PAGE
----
Ludwigs GI Pyramid

Its been a bank holiday weekend and I have well and truly forgot about work, (and healthy eating too I’m afraid). It was a great weekend an I camped out with a gang of girlie friends and was part of a festival my church run. It was a deep and beautiful weekend. The food was deep and meaningful too, chocolate muffins and too many biscuits. Only drinking our new Tiger cranberry and raspberry smoothies (which I am sending everyone as samples this week) made me feel more virtuous about our weekend diet.

But now its Tuesday morning, and I’ve discovered a little more on the GI trail.

(GI means the Glycemic index: An indicator of the ability of different types of foods that contain carbohydrate to raise the blood glucose levels within 2 hours. Foods containing carbohydrates that break down most quickly during digestion have the highest glycemic index. Also called the dietary glycemic index.)

today’s discoveries are the work of David S. Ludwig, MD, PhD, associate professor of pediatrics at Children’s Hospital, Boston. His work has been posted on and explains more about the types of foods advocated in the GI diet using a pyramid analogy – the a low-glycemic-load food pyramid:

At the bottom — the basis of the diet — are fruits and vegetables, cooked or served with healthful oils.
Next come reduced-fat dairy foods, lean meats and
fish, nuts, and beans.
Higher up — and meant to be eaten less frequently — come whole grains, unrefined grains and pastas.
At the top – to be eaten sparingly if at all – come refined grains, potatoes, and sweets.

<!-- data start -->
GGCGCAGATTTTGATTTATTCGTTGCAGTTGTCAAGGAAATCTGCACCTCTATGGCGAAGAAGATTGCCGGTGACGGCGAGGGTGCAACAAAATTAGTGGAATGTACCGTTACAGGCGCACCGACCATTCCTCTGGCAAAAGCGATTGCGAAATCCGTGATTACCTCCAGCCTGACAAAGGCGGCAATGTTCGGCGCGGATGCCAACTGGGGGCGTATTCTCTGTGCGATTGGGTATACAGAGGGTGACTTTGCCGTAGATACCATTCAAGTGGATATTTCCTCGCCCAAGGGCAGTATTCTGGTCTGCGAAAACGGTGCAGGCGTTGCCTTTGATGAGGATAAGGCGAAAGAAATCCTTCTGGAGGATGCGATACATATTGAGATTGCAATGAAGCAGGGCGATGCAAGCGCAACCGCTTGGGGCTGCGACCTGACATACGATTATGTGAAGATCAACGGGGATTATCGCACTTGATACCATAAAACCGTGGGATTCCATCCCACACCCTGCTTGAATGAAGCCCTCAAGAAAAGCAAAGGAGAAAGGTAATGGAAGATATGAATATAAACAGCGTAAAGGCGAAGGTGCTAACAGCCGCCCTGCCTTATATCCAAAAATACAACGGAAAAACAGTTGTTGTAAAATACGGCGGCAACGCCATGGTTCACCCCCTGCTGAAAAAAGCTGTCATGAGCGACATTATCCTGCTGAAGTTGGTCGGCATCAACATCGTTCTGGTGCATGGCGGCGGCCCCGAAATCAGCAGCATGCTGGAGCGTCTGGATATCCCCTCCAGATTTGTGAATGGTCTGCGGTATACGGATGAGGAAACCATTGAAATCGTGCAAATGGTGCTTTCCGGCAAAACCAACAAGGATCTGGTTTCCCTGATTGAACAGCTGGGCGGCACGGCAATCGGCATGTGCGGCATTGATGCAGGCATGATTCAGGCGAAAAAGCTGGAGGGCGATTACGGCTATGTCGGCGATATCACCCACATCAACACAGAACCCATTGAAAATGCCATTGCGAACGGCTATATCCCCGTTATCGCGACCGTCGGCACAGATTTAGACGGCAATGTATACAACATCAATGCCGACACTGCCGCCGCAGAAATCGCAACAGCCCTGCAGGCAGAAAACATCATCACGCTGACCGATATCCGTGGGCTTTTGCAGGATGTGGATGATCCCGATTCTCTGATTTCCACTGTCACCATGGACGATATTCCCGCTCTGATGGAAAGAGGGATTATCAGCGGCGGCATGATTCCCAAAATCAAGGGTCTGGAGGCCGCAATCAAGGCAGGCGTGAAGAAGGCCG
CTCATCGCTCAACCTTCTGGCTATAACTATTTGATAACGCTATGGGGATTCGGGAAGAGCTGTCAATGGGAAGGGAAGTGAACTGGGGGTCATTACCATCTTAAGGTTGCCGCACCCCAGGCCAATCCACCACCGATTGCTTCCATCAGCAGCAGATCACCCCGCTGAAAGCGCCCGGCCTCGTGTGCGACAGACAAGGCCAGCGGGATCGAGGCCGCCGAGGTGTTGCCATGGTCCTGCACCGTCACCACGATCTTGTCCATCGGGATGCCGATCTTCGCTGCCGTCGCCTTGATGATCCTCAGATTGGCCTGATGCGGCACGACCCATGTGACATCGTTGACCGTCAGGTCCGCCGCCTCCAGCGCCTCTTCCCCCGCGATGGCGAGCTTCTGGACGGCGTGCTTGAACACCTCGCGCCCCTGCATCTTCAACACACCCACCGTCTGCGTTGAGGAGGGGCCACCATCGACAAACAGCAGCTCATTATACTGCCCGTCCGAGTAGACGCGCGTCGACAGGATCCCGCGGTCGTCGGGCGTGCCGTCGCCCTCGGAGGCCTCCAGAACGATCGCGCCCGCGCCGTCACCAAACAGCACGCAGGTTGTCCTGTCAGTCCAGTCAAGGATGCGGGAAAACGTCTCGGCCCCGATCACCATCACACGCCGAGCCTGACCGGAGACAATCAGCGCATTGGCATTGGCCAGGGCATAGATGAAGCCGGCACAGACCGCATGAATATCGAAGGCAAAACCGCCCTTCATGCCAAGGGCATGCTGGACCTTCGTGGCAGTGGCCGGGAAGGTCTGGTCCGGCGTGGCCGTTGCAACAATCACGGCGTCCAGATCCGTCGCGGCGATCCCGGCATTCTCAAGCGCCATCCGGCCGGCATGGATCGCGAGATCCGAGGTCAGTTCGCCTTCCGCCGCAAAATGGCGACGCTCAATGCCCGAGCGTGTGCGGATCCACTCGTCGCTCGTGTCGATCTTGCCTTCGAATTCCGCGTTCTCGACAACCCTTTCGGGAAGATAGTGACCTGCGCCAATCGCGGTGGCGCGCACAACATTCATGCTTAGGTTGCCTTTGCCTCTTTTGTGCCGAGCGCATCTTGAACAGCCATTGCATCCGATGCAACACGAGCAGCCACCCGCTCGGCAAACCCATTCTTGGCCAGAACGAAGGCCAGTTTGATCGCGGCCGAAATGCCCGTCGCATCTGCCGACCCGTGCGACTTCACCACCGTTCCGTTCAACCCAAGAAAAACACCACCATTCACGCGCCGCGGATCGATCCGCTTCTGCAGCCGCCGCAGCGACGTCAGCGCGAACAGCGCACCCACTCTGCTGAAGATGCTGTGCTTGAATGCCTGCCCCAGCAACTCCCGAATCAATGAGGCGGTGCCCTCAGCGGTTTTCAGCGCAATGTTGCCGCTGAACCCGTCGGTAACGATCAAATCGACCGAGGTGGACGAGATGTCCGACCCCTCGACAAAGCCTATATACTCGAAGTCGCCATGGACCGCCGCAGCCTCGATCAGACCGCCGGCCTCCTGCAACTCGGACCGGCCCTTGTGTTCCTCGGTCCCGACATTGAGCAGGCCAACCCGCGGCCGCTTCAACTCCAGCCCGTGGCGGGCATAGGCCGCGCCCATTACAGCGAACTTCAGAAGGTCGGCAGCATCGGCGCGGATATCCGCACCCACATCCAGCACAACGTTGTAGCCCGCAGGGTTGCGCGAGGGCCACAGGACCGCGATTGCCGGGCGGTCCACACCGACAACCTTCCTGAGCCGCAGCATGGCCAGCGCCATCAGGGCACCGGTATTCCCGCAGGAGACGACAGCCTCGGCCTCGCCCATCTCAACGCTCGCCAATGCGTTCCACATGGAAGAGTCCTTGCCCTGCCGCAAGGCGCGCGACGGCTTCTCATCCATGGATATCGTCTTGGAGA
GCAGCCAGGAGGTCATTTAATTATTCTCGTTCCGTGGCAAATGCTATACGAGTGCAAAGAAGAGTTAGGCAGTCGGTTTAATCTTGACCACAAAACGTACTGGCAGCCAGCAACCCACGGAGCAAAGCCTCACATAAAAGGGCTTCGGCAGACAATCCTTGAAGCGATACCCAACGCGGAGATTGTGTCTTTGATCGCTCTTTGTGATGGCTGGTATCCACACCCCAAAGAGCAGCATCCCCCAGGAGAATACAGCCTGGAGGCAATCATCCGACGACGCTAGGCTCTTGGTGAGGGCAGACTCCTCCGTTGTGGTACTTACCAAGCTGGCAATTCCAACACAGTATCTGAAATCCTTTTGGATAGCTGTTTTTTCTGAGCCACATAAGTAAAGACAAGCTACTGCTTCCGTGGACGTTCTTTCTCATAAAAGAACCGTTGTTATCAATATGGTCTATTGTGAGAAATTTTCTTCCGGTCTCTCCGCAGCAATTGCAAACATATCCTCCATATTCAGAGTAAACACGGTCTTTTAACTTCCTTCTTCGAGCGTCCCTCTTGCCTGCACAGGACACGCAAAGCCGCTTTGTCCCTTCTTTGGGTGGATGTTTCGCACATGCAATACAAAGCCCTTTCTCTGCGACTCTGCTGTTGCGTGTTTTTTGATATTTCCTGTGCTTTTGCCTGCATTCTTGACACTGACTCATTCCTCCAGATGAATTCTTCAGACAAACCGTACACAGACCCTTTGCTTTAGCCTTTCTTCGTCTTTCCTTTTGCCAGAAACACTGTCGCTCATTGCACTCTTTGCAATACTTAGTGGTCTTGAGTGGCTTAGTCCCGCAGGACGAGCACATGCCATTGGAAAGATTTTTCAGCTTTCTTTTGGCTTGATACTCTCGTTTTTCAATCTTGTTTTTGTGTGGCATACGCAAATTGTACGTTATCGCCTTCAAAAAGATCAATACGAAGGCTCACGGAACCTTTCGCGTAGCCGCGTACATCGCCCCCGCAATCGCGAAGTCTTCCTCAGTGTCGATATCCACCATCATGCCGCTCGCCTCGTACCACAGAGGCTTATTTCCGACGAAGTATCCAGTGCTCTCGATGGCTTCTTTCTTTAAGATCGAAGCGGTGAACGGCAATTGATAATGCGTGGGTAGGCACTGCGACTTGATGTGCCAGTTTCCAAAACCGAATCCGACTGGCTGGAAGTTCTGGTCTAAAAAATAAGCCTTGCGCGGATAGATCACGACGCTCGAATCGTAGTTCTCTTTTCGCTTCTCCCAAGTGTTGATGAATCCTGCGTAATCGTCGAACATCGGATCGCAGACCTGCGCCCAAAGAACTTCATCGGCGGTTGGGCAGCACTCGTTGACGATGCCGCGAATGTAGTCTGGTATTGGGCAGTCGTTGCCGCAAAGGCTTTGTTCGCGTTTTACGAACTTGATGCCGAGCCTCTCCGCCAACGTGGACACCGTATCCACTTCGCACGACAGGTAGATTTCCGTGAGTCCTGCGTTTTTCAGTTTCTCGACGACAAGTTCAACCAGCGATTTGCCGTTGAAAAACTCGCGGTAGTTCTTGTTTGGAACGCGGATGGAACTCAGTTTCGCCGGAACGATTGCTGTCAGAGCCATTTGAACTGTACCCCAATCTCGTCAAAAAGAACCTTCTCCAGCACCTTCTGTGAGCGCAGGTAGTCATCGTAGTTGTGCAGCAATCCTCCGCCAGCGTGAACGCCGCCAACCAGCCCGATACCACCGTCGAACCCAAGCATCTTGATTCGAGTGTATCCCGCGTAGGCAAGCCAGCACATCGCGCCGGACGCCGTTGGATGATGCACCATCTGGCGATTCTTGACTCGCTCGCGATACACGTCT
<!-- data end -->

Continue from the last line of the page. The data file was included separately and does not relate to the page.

Makes good sense to me, though I’d expected the whole grains to come a little lower down. (Secretly I think its a person thing – I’m willing them down the scale a little!)

Dr Ludwig conducted a small study putting with 23 obese 30-year-olds. 11 of these were trying out the “slow carb” GI method whilst 12 counterparts were trying more conventional low fat diets. The 11 who were watching their glycemic load lost more weight than the 12 who were watching fat and calorie intake. Interestingly they also lowered their risk of heart disease.

This sounds like my kind of diet – this is the run down –

Obese participants in the study were instructed to eat non-starchy vegetables, fruits, beans, nuts, and dairy products. They were told to eat carbs with protein and healthful fat at every meal and snack. And they were told to eat until they were full and to snack when hungry.
Other obese study subjects were put on a traditional, low-fat/low-calorie diet. Both groups were asked to exercise regularly and were given lifestyle counseling.
“Those in the low-glycemic-diet group were told to eat as much as they wanted and to snack when hungry,” Ludwig says. “Yet after a year, they lost fully as much weight as those told to cut back on fat and to cut back on calories. But they did better in terms of heart disease
risk reduction.”

After 12 months on the diets, the slow-carb group lost 7.8% of their body weight compared with 6.1% in the low-fat-diet group.
Levels of
triglyceridesblood fats linked to heart disease — decreased much more in the slow-carb group. The levels were down 37% in the slow-carb group compared with 19% in the low-fat group.
Levels of a factor that increases blood clots – called plasminogen activator inhibitor – decreased by 39% in the slow-carb group but increased 33% among the low-fat dieters. Blood clots in the heart arteries are usually the cause of heart attacks.